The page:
Want To Stop Chronic Disease In Its Tracks? Try This.
Now, a new review published in Advances in Nutrition by Deakin University’s Meghan Hockey and Wolfgang Marx, advises there is clear evidence a pro-inflammatory diet is linked to an increased risk of developing certain chronic diseases and premature death.
Further, it says reducing inflammation by eating better could cut our risk of developing certain chronic diseases. The evidence, established by an umbrella review (which is a review of multiple research papers), is considered among the highest levels of evidence.
What is a pro-inflammatory diet?
A pro-inflammatory diet includes high amounts of commercially baked goods, fried foods and fatty meats, and at the same time is low in fruits, vegetables and other healthy foods.
Looking at 38 health outcomes from four million people around the world, the review found strong evidence for a link between pro-inflammatory diets and heart attacks, premature death and a range of cancers; as well as links to depression.
The article explains inflammation and the role diet plays. While inflammation is a sign your body’s immune system is working to protect you, if the inflammation becomes chronic, it can lead to disease.
Inflammation can be measured by a blood test which reveals inflammatory markers.
Diets and their potential to be pro or anti-inflammatory can be measured by the Dietary Inflammatory Index.
The Western diet, with processed foods and lower levels of fresh fruit and vegetables, is linked to higher levels of inflammation, while diets such as the Mediterranean, with more fresh ingredients, oily fish and legumes, has lower inflammatory markers.
The key is to focus on your overall diet quality, they advise, rather than on a single food or nutrient, because many nutrients and foods interact with one another and can work together to fight inflammation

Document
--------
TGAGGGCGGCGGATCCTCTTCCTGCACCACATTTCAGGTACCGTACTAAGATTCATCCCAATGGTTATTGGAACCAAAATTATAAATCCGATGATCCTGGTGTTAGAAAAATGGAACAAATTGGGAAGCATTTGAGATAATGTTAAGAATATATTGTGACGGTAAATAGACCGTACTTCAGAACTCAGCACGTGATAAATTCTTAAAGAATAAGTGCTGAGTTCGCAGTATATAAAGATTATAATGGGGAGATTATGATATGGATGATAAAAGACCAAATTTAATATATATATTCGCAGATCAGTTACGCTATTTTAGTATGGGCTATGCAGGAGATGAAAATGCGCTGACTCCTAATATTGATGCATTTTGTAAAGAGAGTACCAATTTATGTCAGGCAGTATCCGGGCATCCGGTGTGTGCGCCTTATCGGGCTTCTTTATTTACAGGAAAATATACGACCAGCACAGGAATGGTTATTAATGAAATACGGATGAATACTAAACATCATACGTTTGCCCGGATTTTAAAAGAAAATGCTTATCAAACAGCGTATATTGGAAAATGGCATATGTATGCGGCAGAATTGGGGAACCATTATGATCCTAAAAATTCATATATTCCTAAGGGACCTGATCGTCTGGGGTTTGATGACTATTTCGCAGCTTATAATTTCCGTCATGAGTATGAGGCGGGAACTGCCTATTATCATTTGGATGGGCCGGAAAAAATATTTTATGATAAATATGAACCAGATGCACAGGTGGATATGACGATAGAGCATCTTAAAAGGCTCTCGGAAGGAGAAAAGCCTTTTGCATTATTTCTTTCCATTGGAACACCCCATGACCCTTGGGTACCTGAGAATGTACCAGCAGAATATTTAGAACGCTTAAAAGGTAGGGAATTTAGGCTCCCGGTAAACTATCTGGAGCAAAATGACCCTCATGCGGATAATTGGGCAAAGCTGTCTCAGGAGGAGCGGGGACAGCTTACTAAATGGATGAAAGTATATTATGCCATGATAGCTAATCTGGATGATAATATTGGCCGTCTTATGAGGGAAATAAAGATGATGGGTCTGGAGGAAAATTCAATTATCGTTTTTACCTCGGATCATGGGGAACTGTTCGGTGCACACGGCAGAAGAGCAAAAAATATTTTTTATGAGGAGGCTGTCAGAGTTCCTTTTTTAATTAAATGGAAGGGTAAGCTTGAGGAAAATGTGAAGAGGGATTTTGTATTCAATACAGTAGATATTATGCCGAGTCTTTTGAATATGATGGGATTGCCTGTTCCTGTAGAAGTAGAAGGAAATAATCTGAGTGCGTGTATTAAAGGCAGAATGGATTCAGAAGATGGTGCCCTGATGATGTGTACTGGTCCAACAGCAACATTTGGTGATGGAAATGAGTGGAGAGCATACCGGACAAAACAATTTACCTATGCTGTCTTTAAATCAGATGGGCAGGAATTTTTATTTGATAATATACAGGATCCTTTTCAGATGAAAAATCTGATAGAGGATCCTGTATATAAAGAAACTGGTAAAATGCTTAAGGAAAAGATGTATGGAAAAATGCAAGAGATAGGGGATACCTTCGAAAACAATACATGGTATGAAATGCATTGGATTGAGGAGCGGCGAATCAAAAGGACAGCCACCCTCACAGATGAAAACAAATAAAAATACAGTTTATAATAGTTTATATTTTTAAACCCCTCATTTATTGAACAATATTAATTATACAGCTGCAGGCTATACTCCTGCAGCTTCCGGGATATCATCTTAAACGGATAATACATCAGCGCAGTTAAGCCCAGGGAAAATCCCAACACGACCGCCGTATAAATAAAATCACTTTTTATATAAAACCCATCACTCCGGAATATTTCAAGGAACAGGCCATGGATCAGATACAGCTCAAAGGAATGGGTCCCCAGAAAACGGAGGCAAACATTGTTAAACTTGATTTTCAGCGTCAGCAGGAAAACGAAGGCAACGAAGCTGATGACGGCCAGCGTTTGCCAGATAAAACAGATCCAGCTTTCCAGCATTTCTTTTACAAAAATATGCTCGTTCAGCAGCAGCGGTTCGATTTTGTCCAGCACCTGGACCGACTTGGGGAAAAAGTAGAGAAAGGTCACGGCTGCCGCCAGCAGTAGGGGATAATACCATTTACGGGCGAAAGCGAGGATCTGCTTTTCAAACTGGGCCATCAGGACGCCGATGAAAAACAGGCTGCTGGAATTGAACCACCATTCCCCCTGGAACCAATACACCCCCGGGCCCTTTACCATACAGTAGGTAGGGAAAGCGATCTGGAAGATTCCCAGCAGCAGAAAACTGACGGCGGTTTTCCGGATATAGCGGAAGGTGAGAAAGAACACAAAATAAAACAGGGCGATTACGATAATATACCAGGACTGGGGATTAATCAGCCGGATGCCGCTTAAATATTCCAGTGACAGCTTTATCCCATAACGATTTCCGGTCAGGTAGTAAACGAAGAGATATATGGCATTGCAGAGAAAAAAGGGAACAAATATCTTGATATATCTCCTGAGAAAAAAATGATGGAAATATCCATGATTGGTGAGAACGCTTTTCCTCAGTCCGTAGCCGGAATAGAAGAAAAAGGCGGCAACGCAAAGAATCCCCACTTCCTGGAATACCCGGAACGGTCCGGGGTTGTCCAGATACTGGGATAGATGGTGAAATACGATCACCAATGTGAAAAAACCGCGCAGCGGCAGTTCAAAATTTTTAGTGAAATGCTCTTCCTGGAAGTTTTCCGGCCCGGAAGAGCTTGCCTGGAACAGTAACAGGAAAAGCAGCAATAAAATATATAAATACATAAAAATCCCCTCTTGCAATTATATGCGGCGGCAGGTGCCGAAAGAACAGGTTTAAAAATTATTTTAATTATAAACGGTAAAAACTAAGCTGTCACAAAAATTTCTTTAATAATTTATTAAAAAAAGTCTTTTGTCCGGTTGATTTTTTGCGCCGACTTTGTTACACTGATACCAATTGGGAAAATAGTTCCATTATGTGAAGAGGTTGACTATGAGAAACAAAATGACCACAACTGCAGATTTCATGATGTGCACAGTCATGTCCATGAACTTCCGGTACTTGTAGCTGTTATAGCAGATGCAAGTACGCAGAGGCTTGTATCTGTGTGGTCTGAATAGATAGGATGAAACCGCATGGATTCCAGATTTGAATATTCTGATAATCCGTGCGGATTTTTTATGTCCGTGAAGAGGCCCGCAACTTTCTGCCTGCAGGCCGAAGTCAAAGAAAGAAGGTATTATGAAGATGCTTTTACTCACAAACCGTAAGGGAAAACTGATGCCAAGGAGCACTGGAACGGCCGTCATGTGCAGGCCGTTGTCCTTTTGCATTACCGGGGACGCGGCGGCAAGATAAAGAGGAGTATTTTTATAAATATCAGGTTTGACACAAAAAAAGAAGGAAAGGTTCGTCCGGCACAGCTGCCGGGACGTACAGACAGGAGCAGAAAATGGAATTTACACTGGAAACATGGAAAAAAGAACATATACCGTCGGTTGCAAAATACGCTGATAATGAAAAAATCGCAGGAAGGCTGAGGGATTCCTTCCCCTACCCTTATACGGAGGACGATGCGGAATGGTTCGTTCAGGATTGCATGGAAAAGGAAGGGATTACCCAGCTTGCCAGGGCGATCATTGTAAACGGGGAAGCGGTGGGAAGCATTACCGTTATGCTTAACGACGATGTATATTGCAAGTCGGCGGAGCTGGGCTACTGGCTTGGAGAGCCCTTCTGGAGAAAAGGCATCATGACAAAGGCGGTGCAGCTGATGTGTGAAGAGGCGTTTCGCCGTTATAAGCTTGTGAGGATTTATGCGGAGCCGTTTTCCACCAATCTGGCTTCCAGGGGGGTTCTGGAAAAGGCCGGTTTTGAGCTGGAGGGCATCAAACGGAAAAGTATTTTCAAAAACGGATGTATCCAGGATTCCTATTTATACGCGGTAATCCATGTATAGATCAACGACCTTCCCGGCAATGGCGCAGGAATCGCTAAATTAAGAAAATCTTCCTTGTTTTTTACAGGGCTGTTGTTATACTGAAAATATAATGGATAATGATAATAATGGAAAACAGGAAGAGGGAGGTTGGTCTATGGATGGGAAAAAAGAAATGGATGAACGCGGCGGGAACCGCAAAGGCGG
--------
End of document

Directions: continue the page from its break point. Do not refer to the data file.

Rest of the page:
What are the best foods to incorporate into your diet?
In short, the article advises to pack your diet with fruits, vegetables, wholegrains and legumes; flavour your food with herbs and spices; drink tea and coffee; eat oily fish regularly; and reduce foods that are processed, high in saturated fats, fried and commercially baked.
We all know our diet impacts our health but here is more evidence to back this up and reason to choose what we eat with care and consideration. You can read the full article here.
If you need support with diet and nutrition, or would like to connect with one of our qualified health practitioners visit our therapies section and book a free discovery call to discuss your needs and goals.
Australian Institute of Health and Welfare | Chronic Disease
Australian Institute of Health and Welfare | Burden of Disease
Advances in Nutrition | The Dietary Inflammatory Index and Human Health
US National Library of Medicine | The Dietary Inflammatory Index
Apple News | Clear evidence for a pro-inflammatory diet and a link between 27 chronic diseases
Qualification Practitioners | SoulAdvisor
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